David Davidson:

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Davidson is the main proponent of "truth-conditional semantics", which asserts the central place in the theory of meaning of a theory of truth.
With his "anomalous monism", Davidson promotes the token theory of identity: the same instance of a mental state may correspond to different neural states at different times. Given a mental state, it is not possible to relate it to a specific physical state. The same event may be both mental and physical, but there is no relationship between the two descriptions. There cannot be any relationship between the psychological vocabulary and the neurophysiological vocabulary.
Davidson's theory of the mind rests on three principles. At least some mental events interact causally with physical events (causal interaction). Events related as cause and effect fall under strict deterministic law (the nomological character of causality). There are no strict deterministic laws under which mental events can be predicted and explained (the anomalism of the mind). The physical and the mental realms have essential features which are somehow mutually incompatible. There can be no laws connecting the mental with the physical. Therefore there can be no theory connecting psychology and neurophysiology.
Davidson's conception of the mind is based on the intentional. Propositional attitudes constitute the basic vocabulary of the mind. Laws of the mind would then be laws expressed in terms of intentional expressions.
Davidson thinks that rationality (interpreting agents in terms of beliefs and desires) provides the sole criterion for psychological judgement. His view of the mental is holistic: the attribution of any mental state to a person requires that the total system of propositional attitudes be maximally coherent and rational.
Tarski simply replaced the universal and intuitive notion of "truth" with an infinite series of rules which define truth in a language relative to truth in another language. Davidson would rather assume that the concept of "truth" need not be defined, that it be known to everybody. Then he can use the corrispondential theory of truth to define meaning: the meaning of a sentence is defined as what would be if the sentence were true.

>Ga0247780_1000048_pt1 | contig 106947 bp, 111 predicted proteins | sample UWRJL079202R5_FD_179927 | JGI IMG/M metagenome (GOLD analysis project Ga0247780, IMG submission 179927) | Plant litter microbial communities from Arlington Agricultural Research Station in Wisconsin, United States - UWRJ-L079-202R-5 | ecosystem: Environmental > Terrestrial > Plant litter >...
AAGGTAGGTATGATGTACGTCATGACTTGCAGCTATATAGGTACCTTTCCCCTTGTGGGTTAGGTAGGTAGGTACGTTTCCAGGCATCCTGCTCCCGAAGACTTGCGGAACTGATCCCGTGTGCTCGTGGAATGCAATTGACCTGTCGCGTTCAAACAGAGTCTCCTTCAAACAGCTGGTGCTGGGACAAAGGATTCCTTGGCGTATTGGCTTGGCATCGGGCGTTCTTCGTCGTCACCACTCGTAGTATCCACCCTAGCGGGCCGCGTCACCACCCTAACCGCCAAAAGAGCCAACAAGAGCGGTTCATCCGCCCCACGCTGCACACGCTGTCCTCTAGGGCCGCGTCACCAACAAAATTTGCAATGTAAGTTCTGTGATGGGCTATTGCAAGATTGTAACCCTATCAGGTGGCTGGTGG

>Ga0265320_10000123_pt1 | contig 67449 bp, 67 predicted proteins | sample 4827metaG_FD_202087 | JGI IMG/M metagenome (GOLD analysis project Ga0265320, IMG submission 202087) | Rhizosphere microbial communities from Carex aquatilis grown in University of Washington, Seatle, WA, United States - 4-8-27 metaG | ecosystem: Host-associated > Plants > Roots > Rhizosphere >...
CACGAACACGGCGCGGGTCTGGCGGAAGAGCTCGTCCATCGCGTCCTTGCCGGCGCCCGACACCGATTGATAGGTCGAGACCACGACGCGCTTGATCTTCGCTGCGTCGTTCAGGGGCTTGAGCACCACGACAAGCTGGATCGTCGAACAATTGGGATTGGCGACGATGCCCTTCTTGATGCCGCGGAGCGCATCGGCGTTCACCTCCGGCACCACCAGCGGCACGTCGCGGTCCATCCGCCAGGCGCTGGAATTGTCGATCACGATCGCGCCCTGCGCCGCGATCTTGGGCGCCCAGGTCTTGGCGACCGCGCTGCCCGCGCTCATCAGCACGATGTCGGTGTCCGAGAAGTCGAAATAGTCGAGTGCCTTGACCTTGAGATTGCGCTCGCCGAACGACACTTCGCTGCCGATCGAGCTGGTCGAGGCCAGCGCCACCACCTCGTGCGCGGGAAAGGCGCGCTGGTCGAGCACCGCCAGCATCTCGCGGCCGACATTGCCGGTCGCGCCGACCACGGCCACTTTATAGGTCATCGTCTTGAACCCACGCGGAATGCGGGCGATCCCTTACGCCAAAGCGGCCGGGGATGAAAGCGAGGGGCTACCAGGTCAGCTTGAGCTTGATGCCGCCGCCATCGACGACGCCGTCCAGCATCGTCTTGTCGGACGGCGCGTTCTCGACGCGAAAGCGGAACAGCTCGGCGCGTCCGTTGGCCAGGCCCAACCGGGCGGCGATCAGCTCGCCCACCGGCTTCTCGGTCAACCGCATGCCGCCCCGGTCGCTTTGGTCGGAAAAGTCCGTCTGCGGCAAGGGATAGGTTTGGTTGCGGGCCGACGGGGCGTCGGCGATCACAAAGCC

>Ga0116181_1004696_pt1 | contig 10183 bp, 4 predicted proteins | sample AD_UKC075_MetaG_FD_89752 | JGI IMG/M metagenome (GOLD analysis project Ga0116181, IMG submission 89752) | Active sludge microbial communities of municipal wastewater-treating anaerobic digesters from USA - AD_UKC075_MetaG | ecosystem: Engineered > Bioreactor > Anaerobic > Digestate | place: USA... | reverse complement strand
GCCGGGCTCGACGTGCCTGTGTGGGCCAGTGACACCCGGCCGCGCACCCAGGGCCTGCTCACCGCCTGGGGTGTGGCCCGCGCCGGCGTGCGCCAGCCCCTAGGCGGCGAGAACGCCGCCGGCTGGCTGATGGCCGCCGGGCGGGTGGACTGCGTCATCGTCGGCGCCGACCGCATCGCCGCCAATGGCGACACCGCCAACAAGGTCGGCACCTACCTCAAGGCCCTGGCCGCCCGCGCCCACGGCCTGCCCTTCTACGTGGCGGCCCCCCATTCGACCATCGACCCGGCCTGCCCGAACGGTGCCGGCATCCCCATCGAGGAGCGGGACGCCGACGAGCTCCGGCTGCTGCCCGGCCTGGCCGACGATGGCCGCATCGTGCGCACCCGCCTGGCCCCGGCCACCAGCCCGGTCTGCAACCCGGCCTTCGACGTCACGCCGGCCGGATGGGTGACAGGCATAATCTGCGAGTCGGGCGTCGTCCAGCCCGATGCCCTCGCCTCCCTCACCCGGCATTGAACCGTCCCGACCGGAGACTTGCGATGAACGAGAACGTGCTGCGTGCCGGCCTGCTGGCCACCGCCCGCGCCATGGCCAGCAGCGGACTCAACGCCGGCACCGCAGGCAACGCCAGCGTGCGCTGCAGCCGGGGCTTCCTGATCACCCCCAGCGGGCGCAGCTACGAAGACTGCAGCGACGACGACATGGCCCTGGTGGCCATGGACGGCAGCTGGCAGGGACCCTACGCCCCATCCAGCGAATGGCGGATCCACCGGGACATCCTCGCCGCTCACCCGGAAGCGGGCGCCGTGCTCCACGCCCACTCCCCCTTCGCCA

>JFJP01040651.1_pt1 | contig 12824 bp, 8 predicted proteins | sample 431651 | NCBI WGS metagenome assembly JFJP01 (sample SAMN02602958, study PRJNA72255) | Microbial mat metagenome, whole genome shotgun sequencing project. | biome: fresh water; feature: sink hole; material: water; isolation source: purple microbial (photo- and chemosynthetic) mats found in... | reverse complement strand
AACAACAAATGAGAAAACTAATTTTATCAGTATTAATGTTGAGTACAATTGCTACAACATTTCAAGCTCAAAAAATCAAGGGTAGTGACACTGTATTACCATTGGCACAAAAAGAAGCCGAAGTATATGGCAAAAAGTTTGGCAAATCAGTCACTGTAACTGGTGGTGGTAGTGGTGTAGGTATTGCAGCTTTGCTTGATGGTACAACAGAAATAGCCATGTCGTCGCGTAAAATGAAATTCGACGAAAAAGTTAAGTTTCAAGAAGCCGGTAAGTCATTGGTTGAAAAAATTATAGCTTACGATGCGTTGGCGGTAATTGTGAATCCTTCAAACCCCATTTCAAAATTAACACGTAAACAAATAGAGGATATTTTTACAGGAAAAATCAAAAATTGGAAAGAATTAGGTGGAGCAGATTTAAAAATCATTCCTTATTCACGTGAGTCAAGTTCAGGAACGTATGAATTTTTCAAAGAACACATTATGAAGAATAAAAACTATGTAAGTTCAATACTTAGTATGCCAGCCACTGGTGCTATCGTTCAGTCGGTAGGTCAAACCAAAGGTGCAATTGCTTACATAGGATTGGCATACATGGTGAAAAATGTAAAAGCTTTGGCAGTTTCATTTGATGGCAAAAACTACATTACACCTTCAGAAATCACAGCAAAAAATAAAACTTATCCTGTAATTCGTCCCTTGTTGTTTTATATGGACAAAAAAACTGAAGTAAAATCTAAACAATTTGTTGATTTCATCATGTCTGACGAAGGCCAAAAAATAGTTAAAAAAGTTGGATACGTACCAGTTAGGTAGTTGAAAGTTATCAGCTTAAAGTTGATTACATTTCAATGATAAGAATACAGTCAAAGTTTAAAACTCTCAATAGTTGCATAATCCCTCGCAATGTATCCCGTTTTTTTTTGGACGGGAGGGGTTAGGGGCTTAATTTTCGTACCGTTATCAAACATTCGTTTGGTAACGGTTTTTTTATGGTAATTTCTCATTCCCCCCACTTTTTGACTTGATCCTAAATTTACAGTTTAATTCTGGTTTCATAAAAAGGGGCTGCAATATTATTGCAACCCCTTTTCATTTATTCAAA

The task for a theory of meaning is then to generate all meta-sentences (or "T-sentences") for all sentences in the language through a recursive procedure. This account of meaning only relies on truth conditions.
A sentence is meaningful in virtue of being true under certain conditions and not others. To know the meaning of a sentence is to know the conditions under which the sentence would be true. A theory of a language must be able to assign a meaning to every possible sentence of the language. Just like Chomsky had to include a recursive procedure in order to explain speaker's unlimited ability to recognize sentences of the language, so Davidson has to include a recursive procedure in order to explain speaker's unlimited ability to understand sentences of the languages.
Natural languages exhibit an additional difficulty over formal languages: they contain deictic elements (demonstratives, personal pronouns, tenses) which cause truth value to fluctuate in time and speaker. Davidson therefore proposes to employ a pair of arguments for his truth predicate, one specifying the speaker and one specifying the point in time.
Language transmits information. The speaker and the listener share a fundamental principle to make such transmission as efficient as possible. Such "principle of charity" asserts that the interpretation to be chosen is the one in which the speaker is saying the highest number of true statements. During the conversation the listener tries to build an interpretation in which each sentence of the speaker is coupled with a truth-equivalent sentence.

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